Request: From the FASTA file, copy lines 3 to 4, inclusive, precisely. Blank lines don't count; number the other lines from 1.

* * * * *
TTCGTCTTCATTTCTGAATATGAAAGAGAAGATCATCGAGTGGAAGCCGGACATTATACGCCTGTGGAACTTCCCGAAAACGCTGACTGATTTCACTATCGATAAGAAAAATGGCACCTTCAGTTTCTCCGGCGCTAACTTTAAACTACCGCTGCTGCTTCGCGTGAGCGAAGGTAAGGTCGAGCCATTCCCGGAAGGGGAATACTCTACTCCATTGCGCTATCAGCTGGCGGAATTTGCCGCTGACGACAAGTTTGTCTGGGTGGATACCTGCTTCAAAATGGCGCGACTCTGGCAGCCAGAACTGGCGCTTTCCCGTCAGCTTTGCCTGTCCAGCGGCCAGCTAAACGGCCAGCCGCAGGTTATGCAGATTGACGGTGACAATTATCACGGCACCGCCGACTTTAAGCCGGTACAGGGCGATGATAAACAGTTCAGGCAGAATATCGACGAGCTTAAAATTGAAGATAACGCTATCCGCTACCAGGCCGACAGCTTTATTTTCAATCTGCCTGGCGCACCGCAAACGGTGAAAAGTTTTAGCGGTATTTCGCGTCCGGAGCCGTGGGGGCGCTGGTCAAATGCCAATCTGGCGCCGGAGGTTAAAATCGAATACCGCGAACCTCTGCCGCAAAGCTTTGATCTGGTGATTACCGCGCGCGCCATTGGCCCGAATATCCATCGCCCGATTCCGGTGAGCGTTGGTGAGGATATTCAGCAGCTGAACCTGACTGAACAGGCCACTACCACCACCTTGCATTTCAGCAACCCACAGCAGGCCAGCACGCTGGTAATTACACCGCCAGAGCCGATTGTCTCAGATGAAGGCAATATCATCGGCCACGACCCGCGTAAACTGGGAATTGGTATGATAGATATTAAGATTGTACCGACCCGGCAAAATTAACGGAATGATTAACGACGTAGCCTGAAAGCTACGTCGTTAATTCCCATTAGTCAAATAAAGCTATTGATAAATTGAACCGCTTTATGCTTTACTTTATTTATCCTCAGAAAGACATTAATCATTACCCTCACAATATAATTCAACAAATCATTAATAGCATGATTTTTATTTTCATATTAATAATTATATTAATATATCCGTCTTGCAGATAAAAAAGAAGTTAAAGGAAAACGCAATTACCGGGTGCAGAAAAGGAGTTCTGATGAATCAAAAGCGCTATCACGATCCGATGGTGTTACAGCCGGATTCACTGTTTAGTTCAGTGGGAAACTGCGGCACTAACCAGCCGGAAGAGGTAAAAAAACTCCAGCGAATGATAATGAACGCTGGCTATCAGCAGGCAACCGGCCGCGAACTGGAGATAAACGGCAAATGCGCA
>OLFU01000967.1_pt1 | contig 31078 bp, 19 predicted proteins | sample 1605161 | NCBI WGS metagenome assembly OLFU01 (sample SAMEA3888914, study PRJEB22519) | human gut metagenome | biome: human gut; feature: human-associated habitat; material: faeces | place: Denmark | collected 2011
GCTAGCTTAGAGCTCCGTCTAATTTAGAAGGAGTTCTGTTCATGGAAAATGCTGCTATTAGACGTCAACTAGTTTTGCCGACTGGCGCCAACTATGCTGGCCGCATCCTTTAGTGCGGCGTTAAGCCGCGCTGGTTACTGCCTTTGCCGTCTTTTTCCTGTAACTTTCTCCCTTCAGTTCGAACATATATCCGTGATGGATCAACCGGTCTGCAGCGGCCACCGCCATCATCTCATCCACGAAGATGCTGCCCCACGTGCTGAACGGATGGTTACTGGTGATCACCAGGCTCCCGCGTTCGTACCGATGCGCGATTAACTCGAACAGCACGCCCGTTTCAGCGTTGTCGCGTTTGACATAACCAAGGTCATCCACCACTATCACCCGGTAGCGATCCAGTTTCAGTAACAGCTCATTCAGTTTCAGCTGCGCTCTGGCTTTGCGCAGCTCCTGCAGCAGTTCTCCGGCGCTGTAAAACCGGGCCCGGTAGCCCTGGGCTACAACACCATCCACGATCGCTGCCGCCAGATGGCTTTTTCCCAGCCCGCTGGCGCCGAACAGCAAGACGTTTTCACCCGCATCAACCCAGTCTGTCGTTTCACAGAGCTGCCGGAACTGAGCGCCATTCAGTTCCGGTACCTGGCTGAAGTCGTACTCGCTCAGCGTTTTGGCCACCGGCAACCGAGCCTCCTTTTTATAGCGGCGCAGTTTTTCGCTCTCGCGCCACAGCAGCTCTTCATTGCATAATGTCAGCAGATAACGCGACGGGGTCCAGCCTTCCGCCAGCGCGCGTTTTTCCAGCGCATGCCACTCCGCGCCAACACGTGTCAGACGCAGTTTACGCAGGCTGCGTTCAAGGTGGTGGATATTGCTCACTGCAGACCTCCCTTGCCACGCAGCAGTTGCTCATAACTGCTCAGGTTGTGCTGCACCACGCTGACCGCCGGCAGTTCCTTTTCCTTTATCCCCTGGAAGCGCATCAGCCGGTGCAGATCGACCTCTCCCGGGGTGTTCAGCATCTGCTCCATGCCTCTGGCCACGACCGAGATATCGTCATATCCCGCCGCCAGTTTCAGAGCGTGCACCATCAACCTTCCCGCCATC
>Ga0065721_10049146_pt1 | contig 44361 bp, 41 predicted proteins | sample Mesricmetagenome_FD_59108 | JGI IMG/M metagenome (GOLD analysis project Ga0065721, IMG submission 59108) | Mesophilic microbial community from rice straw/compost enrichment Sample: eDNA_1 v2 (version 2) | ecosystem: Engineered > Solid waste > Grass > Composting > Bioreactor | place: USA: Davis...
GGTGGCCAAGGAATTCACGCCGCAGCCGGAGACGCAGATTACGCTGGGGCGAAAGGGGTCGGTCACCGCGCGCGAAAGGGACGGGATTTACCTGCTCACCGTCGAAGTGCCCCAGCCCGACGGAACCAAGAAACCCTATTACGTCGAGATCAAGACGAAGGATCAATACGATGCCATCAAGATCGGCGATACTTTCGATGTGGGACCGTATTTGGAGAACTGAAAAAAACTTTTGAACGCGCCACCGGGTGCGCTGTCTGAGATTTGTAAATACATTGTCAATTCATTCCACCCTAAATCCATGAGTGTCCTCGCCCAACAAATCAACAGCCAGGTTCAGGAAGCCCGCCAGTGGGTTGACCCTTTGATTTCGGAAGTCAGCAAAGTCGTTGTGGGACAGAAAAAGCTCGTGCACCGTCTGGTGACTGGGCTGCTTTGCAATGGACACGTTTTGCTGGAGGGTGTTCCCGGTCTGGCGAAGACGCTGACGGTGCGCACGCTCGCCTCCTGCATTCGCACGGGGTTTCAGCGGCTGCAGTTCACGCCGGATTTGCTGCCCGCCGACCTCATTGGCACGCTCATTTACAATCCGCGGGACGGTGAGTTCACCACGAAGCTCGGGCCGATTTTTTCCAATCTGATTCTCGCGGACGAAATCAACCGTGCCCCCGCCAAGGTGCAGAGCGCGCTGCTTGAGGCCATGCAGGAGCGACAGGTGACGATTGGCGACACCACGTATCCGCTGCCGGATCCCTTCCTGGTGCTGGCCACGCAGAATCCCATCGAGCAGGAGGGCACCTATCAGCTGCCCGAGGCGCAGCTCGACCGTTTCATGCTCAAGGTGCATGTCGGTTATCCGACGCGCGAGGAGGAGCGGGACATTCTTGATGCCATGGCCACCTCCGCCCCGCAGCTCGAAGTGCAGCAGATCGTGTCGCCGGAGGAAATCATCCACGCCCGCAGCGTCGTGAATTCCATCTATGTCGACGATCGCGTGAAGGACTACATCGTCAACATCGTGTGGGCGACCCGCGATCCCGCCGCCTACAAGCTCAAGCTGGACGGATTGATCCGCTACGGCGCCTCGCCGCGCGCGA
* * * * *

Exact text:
GCTAGCTTAGAGCTCCGTCTAATTTAGAAGGAGTTCTGTTCATGGAAAATGCTGCTATTAGACGTCAACTAGTTTTGCCGACTGGCGCCAACTATGCTGGCCGCATCCTTTAGTGCGGCGTTAAGCCGCGCTGGTTACTGCCTTTGCCGTCTTTTTCCTGTAACTTTCTCCCTTCAGTTCGAACATATATCCGTGATGGATCAACCGGTCTGCAGCGGCCACCGCCATCATCTCATCCACGAAGATGCTGCCCCACGTGCTGAACGGATGGTTACTGGTGATCACCAGGCTCCCGCGTTCGTACCGATGCGCGATTAACTCGAACAGCACGCCCGTTTCAGCGTTGTCGCGTTTGACATAACCAAGGTCATCCACCACTATCACCCGGTAGCGATCCAGTTTCAGTAACAGCTCATTCAGTTTCAGCTGCGCTCTGGCTTTGCGCAGCTCCTGCAGCAGTTCTCCGGCGCTGTAAAACCGGGCCCGGTAGCCCTGGGCTACAACACCATCCACGATCGCTGCCGCCAGATGGCTTTTTCCCAGCCCGCTGGCGCCGAACAGCAAGACGTTTTCACCCGCATCAACCCAGTCTGTCGTTTCACAGAGCTGCCGGAACTGAGCGCCATTCAGTTCCGGTACCTGGCTGAAGTCGTACTCGCTCAGCGTTTTGGCCACCGGCAACCGAGCCTCCTTTTTATAGCGGCGCAGTTTTTCGCTCTCGCGCCACAGCAGCTCTTCATTGCATAATGTCAGCAGATAACGCGACGGGGTCCAGCCTTCCGCCAGCGCGCGTTTTTCCAGCGCATGCCACTCCGCGCCAACACGTGTCAGACGCAGTTTACGCAGGCTGCGTTCAAGGTGGTGGATATTGCTCACTGCAGACCTCCCTTGCCACGCAGCAGTTGCTCATAACTGCTCAGGTTGTGCTGCACCACGCTGACCGCCGGCAGTTCCTTTTCCTTTATCCCCTGGAAGCGCATCAGCCGGTGCAGATCGACCTCTCCCGGGGTGTTCAGCATCTGCTCCATGCCTCTGGCCACGACCGAGATATCGTCATATCCCGCCGCCAGTTTCAGAGCGTGCACCATCAACCTTCCCGCCATC
>Ga0065721_10049146_pt1 | contig 44361 bp, 41 predicted proteins | sample Mesricmetagenome_FD_59108 | JGI IMG/M metagenome (GOLD analysis project Ga0065721, IMG submission 59108) | Mesophilic microbial community from rice straw/compost enrichment Sample: eDNA_1 v2 (version 2) | ecosystem: Engineered > Solid waste > Grass > Composting > Bioreactor | place: USA: Davis...